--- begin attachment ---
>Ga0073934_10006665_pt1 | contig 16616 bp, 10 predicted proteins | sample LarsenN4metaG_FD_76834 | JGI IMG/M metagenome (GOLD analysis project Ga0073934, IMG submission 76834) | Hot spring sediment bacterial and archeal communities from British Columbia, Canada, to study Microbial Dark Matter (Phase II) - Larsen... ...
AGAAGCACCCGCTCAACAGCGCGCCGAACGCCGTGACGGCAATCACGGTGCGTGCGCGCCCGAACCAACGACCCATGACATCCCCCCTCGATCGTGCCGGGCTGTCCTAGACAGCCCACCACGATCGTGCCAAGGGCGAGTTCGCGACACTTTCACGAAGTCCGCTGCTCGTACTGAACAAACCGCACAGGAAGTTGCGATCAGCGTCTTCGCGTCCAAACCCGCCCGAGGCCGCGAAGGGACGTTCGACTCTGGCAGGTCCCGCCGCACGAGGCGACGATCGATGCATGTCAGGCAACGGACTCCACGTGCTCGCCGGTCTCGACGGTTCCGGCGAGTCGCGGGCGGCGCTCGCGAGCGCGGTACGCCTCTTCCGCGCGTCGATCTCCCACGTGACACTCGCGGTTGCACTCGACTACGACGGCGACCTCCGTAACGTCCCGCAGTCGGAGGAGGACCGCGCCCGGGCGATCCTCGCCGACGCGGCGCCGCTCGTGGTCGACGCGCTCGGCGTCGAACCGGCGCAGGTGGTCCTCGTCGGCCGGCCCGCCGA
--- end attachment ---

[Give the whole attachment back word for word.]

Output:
>Ga0073934_10006665_pt1 | contig 16616 bp, 10 predicted proteins | sample LarsenN4metaG_FD_76834 | JGI IMG/M metagenome (GOLD analysis project Ga0073934, IMG submission 76834) | Hot spring sediment bacterial and archeal communities from British Columbia, Canada, to study Microbial Dark Matter (Phase II) - Larsen... ...
AGAAGCACCCGCTCAACAGCGCGCCGAACGCCGTGACGGCAATCACGGTGCGTGCGCGCCCGAACCAACGACCCATGACATCCCCCCTCGATCGTGCCGGGCTGTCCTAGACAGCCCACCACGATCGTGCCAAGGGCGAGTTCGCGACACTTTCACGAAGTCCGCTGCTCGTACTGAACAAACCGCACAGGAAGTTGCGATCAGCGTCTTCGCGTCCAAACCCGCCCGAGGCCGCGAAGGGACGTTCGACTCTGGCAGGTCCCGCCGCACGAGGCGACGATCGATGCATGTCAGGCAACGGACTCCACGTGCTCGCCGGTCTCGACGGTTCCGGCGAGTCGCGGGCGGCGCTCGCGAGCGCGGTACGCCTCTTCCGCGCGTCGATCTCCCACGTGACACTCGCGGTTGCACTCGACTACGACGGCGACCTCCGTAACGTCCCGCAGTCGGAGGAGGACCGCGCCCGGGCGATCCTCGCCGACGCGGCGCCGCTCGTGGTCGACGCGCTCGGCGTCGAACCGGCGCAGGTGGTCCTCGTCGGCCGGCCCGCCGA